After moving around for the first few years, Girlz B Like found a home in Grow, Hackney, where it could build a loyal following. That said, Carr is cautious about bookings, careful to select DJs who play according to her music policy and are deep diggers. “We’re selective about who comes to play here, because I wanna see your history, your love for vinyl,” she says. “This is an art and a culture. This is how I separate the wheat from the chaff.”

Photo of Marcia Carr DJing amongst a variety of plants
Credit: My Analog Journal

In 2017, Carr launched another project — 2 Decks and Mixer, a Facebook live-stream — from her living room. The idea came to her after hours spent watching other DJ sets online. It was a novel idea pre-Covid, but it caught on. “God said, ‘Just start where you’re at’. I kept looking at my living room and thought: this doesn’t look like a professional studio, I can’t do this — my living room looks like a record warehouse! But it kept coming back to me, ‘Start where you’re at’. I had to let go of my pride. So I just set up the camera one day and, just like I’m sitting here talking to you, I talked to the camera.” 

Three episodes in and she was attracting views in the tens of thousands, and when she got to the first anniversary she decided to mark the occasion. “I thought, 'I wanna celebrate this', and ‘roadshow’ came to my spirit.” Carr emailed all the record shops she could think of, proposing she host shows in their store. “I said, ‘While I’m doing the stream I will get some guests in to interview and plug you [the shop’s name] on the show,’ — can’t say fairer than that.” Soul Brother Records, Rye Wax, Pure Vinyl Records and BBE Records all signed up and Carr invited guests, among them Norman Jay MBE, Omar, Aroop Roy, Vanessa Freeman, and Shy One.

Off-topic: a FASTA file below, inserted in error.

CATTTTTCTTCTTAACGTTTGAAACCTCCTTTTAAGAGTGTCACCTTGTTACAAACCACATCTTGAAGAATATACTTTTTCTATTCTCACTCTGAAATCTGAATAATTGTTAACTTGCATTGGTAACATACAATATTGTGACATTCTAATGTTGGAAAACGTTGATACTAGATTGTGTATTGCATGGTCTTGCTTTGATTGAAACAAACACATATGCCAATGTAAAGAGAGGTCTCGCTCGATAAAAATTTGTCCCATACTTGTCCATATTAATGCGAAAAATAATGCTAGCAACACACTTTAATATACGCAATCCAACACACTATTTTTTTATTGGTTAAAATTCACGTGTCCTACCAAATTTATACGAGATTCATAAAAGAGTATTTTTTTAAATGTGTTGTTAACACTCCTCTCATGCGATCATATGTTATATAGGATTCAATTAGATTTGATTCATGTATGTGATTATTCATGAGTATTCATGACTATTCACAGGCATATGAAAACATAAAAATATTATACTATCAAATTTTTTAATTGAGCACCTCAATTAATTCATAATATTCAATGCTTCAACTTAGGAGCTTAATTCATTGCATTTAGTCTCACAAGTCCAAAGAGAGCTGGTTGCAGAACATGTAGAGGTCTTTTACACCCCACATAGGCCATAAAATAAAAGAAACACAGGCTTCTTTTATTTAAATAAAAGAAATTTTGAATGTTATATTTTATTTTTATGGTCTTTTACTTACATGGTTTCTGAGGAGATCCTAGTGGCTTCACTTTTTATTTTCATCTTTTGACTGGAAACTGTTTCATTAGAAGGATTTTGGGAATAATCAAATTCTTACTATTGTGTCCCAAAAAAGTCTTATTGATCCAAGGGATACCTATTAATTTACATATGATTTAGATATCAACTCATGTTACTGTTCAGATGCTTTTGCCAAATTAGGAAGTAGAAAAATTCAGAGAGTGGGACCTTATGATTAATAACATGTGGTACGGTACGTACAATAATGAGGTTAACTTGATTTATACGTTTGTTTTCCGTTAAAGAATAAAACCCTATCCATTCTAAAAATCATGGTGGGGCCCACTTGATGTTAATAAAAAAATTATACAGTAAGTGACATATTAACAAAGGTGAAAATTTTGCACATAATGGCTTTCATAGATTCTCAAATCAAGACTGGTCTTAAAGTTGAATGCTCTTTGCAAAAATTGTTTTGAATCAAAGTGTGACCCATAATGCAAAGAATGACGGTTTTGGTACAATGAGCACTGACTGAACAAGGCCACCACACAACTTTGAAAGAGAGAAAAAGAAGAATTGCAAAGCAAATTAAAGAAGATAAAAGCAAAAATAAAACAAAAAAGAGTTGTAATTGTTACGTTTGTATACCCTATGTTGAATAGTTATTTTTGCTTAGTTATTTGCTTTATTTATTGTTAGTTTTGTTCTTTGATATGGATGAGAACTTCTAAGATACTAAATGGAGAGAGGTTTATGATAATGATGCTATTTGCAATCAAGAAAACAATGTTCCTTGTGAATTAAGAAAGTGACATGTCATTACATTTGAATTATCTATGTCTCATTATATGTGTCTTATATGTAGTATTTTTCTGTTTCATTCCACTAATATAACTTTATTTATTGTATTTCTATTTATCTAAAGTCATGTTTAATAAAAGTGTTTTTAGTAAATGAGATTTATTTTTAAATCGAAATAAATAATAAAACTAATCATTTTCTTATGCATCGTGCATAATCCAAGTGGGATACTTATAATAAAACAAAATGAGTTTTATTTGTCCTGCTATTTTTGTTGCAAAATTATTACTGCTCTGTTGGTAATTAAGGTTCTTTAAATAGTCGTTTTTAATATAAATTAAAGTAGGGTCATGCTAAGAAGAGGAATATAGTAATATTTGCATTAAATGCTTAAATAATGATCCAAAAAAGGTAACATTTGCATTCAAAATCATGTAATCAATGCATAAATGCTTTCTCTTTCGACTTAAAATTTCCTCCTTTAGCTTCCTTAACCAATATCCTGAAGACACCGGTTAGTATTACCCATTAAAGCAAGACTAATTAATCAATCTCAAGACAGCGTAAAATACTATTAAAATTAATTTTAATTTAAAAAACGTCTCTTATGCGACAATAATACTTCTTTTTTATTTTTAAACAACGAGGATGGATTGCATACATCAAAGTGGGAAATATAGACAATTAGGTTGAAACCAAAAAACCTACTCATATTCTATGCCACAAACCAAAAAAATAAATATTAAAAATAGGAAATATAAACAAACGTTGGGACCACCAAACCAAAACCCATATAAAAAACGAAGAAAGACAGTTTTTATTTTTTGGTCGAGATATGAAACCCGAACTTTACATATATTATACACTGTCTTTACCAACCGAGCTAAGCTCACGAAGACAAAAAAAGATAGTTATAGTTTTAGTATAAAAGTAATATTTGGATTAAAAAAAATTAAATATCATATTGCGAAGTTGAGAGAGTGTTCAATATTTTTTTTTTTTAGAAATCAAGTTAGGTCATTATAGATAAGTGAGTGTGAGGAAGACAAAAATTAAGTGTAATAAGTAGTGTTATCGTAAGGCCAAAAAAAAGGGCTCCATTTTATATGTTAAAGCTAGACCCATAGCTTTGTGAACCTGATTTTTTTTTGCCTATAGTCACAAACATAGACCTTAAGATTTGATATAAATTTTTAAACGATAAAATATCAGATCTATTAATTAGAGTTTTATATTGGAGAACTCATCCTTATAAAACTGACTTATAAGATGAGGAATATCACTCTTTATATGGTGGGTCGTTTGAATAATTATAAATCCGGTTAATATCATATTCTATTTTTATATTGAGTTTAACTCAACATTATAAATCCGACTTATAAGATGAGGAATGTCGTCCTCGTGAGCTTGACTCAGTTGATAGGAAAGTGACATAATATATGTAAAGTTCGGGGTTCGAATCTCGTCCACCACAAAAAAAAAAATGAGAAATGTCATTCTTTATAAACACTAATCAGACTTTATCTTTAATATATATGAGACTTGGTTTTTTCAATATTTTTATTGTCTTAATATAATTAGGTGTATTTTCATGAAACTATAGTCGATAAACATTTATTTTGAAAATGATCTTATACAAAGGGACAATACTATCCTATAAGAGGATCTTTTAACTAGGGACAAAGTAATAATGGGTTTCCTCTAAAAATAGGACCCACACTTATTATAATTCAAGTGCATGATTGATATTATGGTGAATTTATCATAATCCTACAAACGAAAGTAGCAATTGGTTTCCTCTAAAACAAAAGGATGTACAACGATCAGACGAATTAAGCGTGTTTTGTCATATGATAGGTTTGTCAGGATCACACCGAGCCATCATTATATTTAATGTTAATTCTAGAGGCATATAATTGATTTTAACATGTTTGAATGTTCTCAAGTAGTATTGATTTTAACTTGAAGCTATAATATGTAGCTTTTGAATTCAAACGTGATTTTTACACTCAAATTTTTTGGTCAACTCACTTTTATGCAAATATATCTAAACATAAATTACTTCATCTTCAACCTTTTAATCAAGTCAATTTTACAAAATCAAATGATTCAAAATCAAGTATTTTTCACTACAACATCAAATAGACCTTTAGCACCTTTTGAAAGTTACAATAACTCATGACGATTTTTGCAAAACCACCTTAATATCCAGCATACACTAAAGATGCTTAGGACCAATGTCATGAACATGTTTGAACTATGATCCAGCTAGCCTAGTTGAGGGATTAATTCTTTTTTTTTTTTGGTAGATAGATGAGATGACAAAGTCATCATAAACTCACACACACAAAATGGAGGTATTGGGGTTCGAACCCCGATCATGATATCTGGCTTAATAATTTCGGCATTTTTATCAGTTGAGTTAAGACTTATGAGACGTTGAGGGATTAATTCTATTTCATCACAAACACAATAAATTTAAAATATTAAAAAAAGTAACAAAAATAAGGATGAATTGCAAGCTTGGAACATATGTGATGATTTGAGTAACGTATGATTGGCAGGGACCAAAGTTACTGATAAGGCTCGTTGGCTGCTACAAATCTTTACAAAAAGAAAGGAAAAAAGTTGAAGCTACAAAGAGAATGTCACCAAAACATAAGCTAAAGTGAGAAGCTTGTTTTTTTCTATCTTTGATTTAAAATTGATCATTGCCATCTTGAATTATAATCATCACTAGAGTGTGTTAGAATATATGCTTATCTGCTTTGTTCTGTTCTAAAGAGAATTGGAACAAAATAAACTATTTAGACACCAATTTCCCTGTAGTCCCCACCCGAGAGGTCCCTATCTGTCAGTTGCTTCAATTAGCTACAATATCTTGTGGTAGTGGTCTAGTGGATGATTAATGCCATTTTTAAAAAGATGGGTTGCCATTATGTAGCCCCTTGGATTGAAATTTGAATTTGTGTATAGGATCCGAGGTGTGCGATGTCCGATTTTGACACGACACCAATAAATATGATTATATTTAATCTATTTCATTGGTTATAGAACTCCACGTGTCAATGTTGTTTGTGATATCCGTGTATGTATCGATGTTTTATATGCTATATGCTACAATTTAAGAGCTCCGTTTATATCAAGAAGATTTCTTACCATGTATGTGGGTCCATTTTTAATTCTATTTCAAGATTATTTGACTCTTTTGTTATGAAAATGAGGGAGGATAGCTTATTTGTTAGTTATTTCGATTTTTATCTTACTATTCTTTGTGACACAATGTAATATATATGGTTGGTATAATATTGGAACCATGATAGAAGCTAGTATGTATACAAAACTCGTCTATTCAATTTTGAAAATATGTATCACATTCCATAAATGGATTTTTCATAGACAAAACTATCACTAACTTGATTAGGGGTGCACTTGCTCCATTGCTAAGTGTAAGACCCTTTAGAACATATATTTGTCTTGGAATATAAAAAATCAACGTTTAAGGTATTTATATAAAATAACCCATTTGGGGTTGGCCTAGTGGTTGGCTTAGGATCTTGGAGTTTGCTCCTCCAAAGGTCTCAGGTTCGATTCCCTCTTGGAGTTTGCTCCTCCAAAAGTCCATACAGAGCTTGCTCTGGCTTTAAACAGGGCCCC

Carr’s broadcast roots go back nearly as far as her DJing. From the Sunrise FM pirate station, launched in ’88, where she leaned into the soul, funk and rare groove pockets of her collection, to UK Rumble, where she made use of her journalism contacts, bringing house heavyweights into the station’s barebones studio, radio has been a career mainstay. “I had Dennis Ferrer, Kerri Chandler, Tony Humphries in,” she tells us about her time at UK Rumble “and you know what? The studio was a dive, but they respected what I was doing. It was nice to have the support of the Americans.” 

After a few guest show appearances for Rinse FM, Carr was invited to take up her own spot. Prior to that she’d been at Mi-Soul in Deptford. The DJ now holds a residency at The BoAt Pod, a radio station housed in a canal boat in Paddington’s Little Venice, with two-hour show ¡Take The Con!. On the fourth Sunday of the month, she’ll spin anything from contemporary American gospel and gauzy deep house to jazz-inflected Latin house. 

Carr, nearing her fourth decade as a DJ, shows no signs of stopping. As we leave the café she’s preparing for another Girlz B Like edition, a number of dates across London, Manchester, Bristol, and her first international gig of the year, Saint Martin’s SXM Festival. The DJ has seen many scenes come and go, but in a trend and youth-driven industry, she’s divined a path all her own. Her career is a testament to her improbable staying power, and her faith. 

Want more? Check out On Cue mixes and interviews with Cormac and Yen Sung 

Ria Hylton is DJ Mag's reviews editor. Follow them on X @ria_hylton